WHO is the happy Warrior? Who is he                                                                         What every man in arms should wish to be?                                                                  —It is the generous Spirit, who, when brought                                                         Among the tasks of real life, hath wrought                                                                   Upon the plan that pleased his childish thought:                                                        Whose high endeavours are an inward light                                                                That makes the path before him always bright:                                                          Who, with a natural instinct to discern                                                                         What knowledge can perform, is diligent to learn,                                                         Abides by this resolve, and stops not there,                                                                  But makes his moral being his prime care;                                                                     Who, doomed to go in company with Pain,                                                                   And Fear, and Bloodshed, miserable train!                                                                 Turns his necessity to glorious gain;                                                                                In face of these doth exercise a power                                                                      Which is our human nature’s highest dower;                                                         Controls them and subdues, transmutes, bereaves                                                        Of their bad influence, and their good receives:                                                              By objects, which might force the soul to abate                                                             Her feeling, rendered more compassionate;                                                                     Is placable—because occasions rise                                                                               So often that demand such sacrifice;                                                                           More skilful in self-knowledge, even more pure,                                                              As tempted more; more able to endure,                                                                          As more exposed to suffering and distress;                                                            Thence, also, more alive to tenderness.                                                                     —’Tis he whose law is reason; who depends                                                             Upon that law as on the best of friends;                                                                 Whence, in a state where men are tempted still                                                             To evil for a guard against worse ill,                                                                              And what in quality or act is best                                                                                 Doth seldom on a right foundation rest,                                                                          He labours good on good to fix, and owes                                                                      To virtue every triumph that he knows:                                                                    —Who, if he rise to station of command,                                                                        Rises by open means; and there will stand                                                                         On honourable terms, or else retire,                                                                             And in himself possess his own desire;                                                                          Who comprehends his trust, and to the same                                                           Keeps faithful with a singleness of aim;                                                                        And therefore does not stoop, nor lie in wait                                                                  For wealth, or honours, or for worldly state,                                                              Whom they must follow; on whose head must fall,                                                        Like showers of manna, if they come at all:                                                              Whose power shed round him in the common strife,                                                       Or mild concerns of ordinary life,                                                                                        A constant influence, a peculiar grace;                                                                               But who, if he be called upon to face                                                                            Some awful moment to which Heaven has joined                                                             Great issues, good or bad for human kind,                                                                       Is happy as a Lover; and attired                                                                                   With sudden brightness, like a Man inspired;                                                               And, through the heat of conflict, keeps the law                                                               In calmness made, and sees what he foresaw:                                                                  Or if an unexpected call succeed,                                                                               Come when it will, is equal to the need:                                                                       —He who, though thus endued as with a sense                                                            And faculty for storm and turbulence,                                                                                Is yet a Soul whose master-bias leans                                                                            To homefelt pleasures and to gentle scenes;                                                             Sweet images! which, whereso’er he be,                                                                       Are at his heart; and such fidelity                                                                                      It is his darling passion to approve;                                                                              More brave for this, that he hath much to love:—                                                          ’Tis, finally, the Man, who, lifted high,                                                             Conspicuous object in a Nation’s eye,                                                                             Or left unthought-of in obscurity,—                                                                             Who, with a toward or untoward lot,                                                                    Prosperous or adverse, to his wish or not,                                                                 Plays, in the many games of life, that one                                                                  Where what he most doth value must be won.                                                          Whom neither shape of danger can dismay,                                                                 Nor thought of tender happiness betray;                                                                     Who, not content that former worth stand fast,                                                           Looks forward, persevering to the last,                                                                        From well to better, daily self-surpast:                                                                         Who, whether praise of him must walk the earth                                                            For ever, and to noble deeds give birth,                                                                          Or he must fall to sleep without his fame,                                                                        And leave a dead unprofitable name,                                                                          Finds comfort in himself and in his cause;                                                                    And, while the mortal mist is gathering, draws                                                                His breath in confidence of Heaven’s applause:                                                             This is the happy Warrior; this is he                                                                           Whom every Man in arms should wish to be.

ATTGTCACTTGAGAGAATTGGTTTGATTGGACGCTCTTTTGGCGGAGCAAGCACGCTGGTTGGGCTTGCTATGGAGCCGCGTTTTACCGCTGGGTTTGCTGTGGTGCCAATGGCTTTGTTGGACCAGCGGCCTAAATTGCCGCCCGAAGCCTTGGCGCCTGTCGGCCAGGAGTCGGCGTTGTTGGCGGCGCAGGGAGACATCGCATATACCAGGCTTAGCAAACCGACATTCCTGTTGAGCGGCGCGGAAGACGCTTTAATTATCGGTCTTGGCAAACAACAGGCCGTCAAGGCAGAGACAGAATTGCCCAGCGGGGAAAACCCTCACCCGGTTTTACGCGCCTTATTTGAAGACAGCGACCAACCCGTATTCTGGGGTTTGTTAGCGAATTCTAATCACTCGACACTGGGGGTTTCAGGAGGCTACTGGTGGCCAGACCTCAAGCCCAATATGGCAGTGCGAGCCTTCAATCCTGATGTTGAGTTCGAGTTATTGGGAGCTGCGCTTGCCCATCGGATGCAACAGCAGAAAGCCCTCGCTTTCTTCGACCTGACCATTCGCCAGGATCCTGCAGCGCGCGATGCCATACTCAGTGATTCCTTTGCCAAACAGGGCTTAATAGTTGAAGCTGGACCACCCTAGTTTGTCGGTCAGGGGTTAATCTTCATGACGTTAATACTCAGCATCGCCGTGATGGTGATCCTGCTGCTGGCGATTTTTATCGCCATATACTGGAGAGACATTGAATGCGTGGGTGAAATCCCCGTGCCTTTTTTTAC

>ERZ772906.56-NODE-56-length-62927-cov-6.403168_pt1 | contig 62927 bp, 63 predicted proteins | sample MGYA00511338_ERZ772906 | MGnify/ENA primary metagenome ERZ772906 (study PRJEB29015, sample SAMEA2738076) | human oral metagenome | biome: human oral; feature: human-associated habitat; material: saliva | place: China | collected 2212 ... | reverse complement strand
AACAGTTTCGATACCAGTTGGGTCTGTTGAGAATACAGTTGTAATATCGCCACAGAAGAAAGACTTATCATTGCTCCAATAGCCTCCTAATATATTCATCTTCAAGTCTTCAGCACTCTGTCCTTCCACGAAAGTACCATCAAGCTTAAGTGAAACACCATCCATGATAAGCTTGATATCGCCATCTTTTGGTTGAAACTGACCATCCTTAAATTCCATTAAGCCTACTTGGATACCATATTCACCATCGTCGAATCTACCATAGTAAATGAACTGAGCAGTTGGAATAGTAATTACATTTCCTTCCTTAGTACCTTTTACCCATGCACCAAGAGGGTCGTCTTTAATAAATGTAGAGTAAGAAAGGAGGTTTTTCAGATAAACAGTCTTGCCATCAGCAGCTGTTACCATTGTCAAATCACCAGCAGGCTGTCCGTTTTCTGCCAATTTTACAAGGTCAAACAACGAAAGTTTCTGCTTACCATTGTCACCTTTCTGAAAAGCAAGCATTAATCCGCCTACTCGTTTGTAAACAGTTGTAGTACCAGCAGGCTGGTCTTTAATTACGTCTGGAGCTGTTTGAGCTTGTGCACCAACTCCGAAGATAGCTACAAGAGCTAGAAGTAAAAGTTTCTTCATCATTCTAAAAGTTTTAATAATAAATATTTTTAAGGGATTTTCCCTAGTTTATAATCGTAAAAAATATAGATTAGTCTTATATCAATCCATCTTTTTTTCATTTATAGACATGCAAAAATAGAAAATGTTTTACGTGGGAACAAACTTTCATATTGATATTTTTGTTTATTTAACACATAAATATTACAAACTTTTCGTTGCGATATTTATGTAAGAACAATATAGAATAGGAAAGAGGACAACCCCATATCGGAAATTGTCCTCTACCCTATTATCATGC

William Wordsworth